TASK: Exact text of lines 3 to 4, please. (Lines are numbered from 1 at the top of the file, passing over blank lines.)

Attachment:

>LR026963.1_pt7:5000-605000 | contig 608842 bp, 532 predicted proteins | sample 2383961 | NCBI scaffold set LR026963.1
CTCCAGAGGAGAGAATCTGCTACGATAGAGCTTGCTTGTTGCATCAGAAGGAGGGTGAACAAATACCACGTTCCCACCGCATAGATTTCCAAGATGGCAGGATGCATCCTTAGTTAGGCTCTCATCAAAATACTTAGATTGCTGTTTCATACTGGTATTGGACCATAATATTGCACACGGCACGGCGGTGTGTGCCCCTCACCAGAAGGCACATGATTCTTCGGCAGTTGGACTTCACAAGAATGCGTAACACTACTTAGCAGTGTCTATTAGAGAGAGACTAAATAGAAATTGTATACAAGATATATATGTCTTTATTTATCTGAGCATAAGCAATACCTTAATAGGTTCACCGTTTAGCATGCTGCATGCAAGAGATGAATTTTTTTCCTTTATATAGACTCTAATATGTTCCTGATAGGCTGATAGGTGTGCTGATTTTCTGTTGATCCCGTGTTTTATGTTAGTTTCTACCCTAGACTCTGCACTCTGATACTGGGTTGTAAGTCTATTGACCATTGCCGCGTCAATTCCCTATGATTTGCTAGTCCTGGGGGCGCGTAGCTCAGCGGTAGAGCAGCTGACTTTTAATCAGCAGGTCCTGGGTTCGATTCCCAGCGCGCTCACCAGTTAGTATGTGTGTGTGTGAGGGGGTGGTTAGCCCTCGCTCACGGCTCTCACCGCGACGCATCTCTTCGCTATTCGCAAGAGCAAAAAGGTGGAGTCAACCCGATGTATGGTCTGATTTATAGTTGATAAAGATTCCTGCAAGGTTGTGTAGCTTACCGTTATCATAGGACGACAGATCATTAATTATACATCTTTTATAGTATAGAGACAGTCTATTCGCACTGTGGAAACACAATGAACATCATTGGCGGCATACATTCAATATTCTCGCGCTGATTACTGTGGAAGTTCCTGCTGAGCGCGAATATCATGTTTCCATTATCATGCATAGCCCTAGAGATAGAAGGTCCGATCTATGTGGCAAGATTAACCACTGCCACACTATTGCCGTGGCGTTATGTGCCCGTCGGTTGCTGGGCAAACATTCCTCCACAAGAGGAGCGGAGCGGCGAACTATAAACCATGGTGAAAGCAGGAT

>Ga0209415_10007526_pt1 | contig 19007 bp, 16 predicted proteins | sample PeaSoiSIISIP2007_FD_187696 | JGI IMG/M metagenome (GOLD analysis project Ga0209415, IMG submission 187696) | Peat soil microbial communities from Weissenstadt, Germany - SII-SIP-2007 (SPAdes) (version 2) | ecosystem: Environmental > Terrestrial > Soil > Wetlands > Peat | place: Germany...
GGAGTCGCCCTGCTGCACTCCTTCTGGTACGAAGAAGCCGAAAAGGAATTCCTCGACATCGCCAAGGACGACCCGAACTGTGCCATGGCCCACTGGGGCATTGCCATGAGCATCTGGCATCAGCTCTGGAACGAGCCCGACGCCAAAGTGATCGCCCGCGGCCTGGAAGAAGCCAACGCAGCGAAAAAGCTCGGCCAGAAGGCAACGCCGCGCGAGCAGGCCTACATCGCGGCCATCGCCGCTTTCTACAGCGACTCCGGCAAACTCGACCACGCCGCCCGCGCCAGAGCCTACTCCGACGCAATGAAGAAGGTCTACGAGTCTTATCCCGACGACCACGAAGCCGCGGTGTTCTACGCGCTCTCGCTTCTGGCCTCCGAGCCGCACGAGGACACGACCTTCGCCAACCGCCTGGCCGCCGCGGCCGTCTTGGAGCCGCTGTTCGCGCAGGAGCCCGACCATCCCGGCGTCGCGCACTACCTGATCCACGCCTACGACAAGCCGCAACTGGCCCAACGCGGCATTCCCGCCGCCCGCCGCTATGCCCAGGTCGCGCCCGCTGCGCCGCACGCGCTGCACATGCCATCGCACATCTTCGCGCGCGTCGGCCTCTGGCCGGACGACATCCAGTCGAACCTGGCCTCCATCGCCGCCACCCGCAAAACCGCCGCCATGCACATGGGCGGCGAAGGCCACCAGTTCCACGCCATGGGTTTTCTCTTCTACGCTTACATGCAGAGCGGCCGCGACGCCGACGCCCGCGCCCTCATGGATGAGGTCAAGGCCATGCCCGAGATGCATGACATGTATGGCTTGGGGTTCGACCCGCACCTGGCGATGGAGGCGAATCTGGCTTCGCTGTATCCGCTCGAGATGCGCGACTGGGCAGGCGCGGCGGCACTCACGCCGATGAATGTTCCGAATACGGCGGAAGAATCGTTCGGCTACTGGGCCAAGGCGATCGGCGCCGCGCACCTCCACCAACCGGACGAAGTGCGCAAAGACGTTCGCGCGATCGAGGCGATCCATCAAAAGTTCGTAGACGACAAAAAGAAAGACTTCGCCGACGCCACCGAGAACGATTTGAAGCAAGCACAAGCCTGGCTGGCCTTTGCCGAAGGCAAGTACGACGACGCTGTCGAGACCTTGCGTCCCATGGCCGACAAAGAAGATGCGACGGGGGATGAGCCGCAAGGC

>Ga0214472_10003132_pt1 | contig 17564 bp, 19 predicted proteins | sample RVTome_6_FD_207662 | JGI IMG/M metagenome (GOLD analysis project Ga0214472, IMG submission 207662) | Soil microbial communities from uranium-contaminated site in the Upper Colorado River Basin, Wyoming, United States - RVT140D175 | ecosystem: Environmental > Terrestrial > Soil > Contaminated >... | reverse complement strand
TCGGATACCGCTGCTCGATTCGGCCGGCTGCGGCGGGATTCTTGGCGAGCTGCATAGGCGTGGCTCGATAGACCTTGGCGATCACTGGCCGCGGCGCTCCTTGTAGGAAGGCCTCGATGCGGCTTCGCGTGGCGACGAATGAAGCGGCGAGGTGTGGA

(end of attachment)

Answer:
>Ga0209415_10007526_pt1 | contig 19007 bp, 16 predicted proteins | sample PeaSoiSIISIP2007_FD_187696 | JGI IMG/M metagenome (GOLD analysis project Ga0209415, IMG submission 187696) | Peat soil microbial communities from Weissenstadt, Germany - SII-SIP-2007 (SPAdes) (version 2) | ecosystem: Environmental > Terrestrial > Soil > Wetlands > Peat | place: Germany...
GGAGTCGCCCTGCTGCACTCCTTCTGGTACGAAGAAGCCGAAAAGGAATTCCTCGACATCGCCAAGGACGACCCGAACTGTGCCATGGCCCACTGGGGCATTGCCATGAGCATCTGGCATCAGCTCTGGAACGAGCCCGACGCCAAAGTGATCGCCCGCGGCCTGGAAGAAGCCAACGCAGCGAAAAAGCTCGGCCAGAAGGCAACGCCGCGCGAGCAGGCCTACATCGCGGCCATCGCCGCTTTCTACAGCGACTCCGGCAAACTCGACCACGCCGCCCGCGCCAGAGCCTACTCCGACGCAATGAAGAAGGTCTACGAGTCTTATCCCGACGACCACGAAGCCGCGGTGTTCTACGCGCTCTCGCTTCTGGCCTCCGAGCCGCACGAGGACACGACCTTCGCCAACCGCCTGGCCGCCGCGGCCGTCTTGGAGCCGCTGTTCGCGCAGGAGCCCGACCATCCCGGCGTCGCGCACTACCTGATCCACGCCTACGACAAGCCGCAACTGGCCCAACGCGGCATTCCCGCCGCCCGCCGCTATGCCCAGGTCGCGCCCGCTGCGCCGCACGCGCTGCACATGCCATCGCACATCTTCGCGCGCGTCGGCCTCTGGCCGGACGACATCCAGTCGAACCTGGCCTCCATCGCCGCCACCCGCAAAACCGCCGCCATGCACATGGGCGGCGAAGGCCACCAGTTCCACGCCATGGGTTTTCTCTTCTACGCTTACATGCAGAGCGGCCGCGACGCCGACGCCCGCGCCCTCATGGATGAGGTCAAGGCCATGCCCGAGATGCATGACATGTATGGCTTGGGGTTCGACCCGCACCTGGCGATGGAGGCGAATCTGGCTTCGCTGTATCCGCTCGAGATGCGCGACTGGGCAGGCGCGGCGGCACTCACGCCGATGAATGTTCCGAATACGGCGGAAGAATCGTTCGGCTACTGGGCCAAGGCGATCGGCGCCGCGCACCTCCACCAACCGGACGAAGTGCGCAAAGACGTTCGCGCGATCGAGGCGATCCATCAAAAGTTCGTAGACGACAAAAAGAAAGACTTCGCCGACGCCACCGAGAACGATTTGAAGCAAGCACAAGCCTGGCTGGCCTTTGCCGAAGGCAAGTACGACGACGCTGTCGAGACCTTGCGTCCCATGGCCGACAAAGAAGATGCGACGGGGGATGAGCCGCAAGGC